Something that cannot go unnoticed when travelling through Brazil is the police presence. Firstly there are a lot of them, and secondly they are all armed. All of them. I noticed it when I was in Brazil over Easter, and I’m noticing it again now. I’ve discussed it with several volunteers whilst here, and I’ve decided to share my two cents.
(Note: I realise that this is a deviation from the usual levity of this blog, so I want to make it absolutely clear that these are my opinions, and I am not speaking on behalf of any other person or organisation.)
Now, the fact there seems to be a large police presence could be all in my head: they are a lot more conspicuous here in their pseudo-military uniforms, and I’ve spent the bulk of the last 11 months in a village without any form of visible police force. Their equipment, however, is certainly not a hallucination: at the bare minimum, every police officer has a handgun strapped to their thigh or abdomen, and several spare magazines clipped to their legs. Several officers also have knife sheaths strapped into their uniform which presumably aren’t full of sunshine and happiness, and a number of the bus/boat checkpoint officers also carry either shotguns or what looked to me like rather large assault rifles with folding shoulder stocks and hefty magazines.
I’ll make it clear here and now that I’m not so naïve as to argue entirely against a state’s law enforcement having weapons. It’s a sad fact, but all of us live in a world where an armed division of the police is a necessity in order to protect the public and uphold law, and that not having an armed response unit to call upon would be downright irresponsible. Would I like to live in a world where this wasn’t the case? Of course I would. Do I think I ever will? Not in my lifetime. That said, do we now live in such a hostile, violent world that every officer must have immediate access to a weapon, regardless of his or her assignment? I saw a man this week with a badge heralding him as a “Tourist Liason Officer” and a handful of pamphlets sporting maps of Manaus. Did he really need a handgun? You tell me.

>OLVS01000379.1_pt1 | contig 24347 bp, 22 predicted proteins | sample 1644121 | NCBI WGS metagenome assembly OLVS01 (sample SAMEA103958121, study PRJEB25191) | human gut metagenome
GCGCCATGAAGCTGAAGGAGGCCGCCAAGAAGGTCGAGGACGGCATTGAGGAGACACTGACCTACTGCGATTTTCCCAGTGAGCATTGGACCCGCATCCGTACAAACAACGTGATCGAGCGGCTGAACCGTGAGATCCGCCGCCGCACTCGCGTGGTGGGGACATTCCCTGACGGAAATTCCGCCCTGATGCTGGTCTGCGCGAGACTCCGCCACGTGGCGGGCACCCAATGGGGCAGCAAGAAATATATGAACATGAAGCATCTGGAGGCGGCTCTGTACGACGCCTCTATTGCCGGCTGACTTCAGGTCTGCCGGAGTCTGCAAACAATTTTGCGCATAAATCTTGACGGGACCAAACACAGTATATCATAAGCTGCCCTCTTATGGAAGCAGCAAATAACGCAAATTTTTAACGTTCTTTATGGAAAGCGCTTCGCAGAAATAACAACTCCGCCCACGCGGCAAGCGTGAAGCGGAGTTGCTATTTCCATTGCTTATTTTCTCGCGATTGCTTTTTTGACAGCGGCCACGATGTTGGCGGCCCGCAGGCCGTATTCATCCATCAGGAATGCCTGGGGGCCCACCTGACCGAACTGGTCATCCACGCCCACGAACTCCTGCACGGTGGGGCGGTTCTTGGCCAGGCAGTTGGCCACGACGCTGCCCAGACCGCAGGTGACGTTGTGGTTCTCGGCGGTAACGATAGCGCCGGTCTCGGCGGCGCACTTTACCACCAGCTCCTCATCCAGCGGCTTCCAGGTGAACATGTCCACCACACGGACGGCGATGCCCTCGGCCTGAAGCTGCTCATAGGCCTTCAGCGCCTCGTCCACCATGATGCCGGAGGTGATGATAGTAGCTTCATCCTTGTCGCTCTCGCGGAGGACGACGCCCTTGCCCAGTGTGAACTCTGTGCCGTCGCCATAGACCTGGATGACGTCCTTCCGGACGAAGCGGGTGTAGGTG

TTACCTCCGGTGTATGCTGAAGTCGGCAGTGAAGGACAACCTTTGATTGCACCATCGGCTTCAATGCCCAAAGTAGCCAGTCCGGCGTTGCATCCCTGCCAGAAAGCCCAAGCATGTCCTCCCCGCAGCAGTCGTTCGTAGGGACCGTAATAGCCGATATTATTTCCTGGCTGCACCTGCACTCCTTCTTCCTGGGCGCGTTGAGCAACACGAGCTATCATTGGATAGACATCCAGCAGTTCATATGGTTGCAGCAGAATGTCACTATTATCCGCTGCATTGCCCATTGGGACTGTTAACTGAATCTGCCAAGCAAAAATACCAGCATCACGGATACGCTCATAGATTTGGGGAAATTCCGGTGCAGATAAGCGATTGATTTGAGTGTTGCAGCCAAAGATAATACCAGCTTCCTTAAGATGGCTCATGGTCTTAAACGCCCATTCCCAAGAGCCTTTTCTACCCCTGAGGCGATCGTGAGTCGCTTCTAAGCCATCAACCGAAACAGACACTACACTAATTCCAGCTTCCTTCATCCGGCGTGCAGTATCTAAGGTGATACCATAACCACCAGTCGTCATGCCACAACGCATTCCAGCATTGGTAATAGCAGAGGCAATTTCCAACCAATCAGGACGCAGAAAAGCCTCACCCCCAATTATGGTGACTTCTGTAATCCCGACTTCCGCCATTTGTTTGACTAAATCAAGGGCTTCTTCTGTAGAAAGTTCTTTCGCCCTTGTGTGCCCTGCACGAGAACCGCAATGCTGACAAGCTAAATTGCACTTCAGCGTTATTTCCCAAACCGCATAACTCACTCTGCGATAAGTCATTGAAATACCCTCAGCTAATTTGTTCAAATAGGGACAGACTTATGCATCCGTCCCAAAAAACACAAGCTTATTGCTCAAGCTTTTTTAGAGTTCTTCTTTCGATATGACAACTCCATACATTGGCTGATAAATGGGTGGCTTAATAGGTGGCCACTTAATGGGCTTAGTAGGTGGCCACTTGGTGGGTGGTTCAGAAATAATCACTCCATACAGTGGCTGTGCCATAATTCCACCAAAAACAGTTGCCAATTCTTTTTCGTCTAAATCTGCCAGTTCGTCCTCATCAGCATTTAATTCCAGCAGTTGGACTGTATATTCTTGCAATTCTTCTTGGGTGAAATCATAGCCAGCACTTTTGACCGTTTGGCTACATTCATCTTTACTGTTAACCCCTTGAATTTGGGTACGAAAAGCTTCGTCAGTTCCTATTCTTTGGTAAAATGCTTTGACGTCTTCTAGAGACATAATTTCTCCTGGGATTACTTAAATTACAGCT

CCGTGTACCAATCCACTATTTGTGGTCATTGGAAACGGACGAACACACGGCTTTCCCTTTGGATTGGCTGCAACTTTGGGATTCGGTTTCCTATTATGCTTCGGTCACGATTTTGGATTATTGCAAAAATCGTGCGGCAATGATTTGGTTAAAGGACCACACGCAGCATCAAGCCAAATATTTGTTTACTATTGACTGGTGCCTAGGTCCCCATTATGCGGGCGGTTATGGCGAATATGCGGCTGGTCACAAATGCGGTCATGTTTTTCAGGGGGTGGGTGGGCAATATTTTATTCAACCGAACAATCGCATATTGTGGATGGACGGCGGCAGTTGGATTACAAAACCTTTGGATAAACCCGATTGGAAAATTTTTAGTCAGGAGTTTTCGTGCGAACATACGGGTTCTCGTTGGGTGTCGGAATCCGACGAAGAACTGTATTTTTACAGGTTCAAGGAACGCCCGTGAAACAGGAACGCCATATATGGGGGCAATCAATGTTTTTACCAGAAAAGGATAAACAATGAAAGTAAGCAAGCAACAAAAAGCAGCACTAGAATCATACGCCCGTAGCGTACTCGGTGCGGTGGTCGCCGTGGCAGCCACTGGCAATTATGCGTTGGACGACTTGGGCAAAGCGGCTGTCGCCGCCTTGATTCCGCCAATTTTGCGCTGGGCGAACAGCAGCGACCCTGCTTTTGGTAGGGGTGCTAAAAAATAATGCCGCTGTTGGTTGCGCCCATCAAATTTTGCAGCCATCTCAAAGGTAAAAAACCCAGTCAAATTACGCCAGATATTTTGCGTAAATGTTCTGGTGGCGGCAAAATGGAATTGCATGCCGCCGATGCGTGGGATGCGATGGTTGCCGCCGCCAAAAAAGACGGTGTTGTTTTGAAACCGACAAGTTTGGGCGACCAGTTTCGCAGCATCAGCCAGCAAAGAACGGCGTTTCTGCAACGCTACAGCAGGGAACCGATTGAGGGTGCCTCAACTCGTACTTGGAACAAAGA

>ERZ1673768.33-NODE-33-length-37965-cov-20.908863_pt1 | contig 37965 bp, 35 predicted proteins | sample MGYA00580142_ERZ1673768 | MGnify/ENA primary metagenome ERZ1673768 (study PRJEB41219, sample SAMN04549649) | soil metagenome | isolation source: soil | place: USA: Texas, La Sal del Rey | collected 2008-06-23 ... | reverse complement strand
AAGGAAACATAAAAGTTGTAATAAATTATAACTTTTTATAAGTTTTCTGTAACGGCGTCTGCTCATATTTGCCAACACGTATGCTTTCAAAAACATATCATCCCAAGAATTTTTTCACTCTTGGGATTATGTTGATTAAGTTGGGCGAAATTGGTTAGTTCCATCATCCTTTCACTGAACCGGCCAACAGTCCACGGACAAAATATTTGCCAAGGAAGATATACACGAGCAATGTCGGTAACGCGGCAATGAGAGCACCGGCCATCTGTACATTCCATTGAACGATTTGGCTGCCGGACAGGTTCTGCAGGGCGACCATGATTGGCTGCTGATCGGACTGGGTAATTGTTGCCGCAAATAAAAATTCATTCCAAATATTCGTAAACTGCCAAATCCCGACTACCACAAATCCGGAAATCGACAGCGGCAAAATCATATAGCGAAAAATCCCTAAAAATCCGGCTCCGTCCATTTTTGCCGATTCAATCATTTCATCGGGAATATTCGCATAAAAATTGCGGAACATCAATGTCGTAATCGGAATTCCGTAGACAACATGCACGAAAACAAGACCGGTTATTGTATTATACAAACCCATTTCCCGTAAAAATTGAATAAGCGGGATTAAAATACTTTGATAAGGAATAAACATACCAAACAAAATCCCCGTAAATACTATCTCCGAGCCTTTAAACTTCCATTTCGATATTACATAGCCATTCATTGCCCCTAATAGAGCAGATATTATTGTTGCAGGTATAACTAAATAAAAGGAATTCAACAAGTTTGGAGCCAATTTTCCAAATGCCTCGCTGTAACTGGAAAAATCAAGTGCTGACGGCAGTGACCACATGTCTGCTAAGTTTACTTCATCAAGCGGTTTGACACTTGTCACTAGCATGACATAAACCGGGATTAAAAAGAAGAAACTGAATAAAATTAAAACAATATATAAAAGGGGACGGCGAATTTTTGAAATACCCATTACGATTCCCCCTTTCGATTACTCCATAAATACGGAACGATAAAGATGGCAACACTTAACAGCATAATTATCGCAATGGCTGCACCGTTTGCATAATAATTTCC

I do not oppose an armed facet of law enforcement, but I cannot rationalise and feel comfortable with every single officer being armed, whether they are checking busses, helping tourists or patrolling the high street. I couldn’t comment on the setup’s effectiveness as a deterrent, or the effect it has on crime rates, or any statistics like that (mainly because I’m unable to research the matter from the boat I am writing this on), but from a very personal point of view I can say that the sight of a deadly weapon (or two) on every officer I pass makes me feel quite uncomfortable, and certainly does not make me feel safer.
Consider again, for a moment, the two direct encounters I have had with the Brazilian police since my holiday started: two officers boarded our bus to Boa Vista to inspect it, and around a dozen officers boarded our boat to Porto Velho for the same reason. I’m glad that checks are being done – I’m unsure as to what they’re actually checking for (smuggling, drugs, people trafficking, who knows?) but it’s good to see steps are being taken to prevent the aforementioned crimes (and presumably others). However, both of the vehicles that were stopped were densely packed with both tourists and locals, and both were inspected by officers carrying extra weaponry: assault rifles on the bus, shotguns on the boat.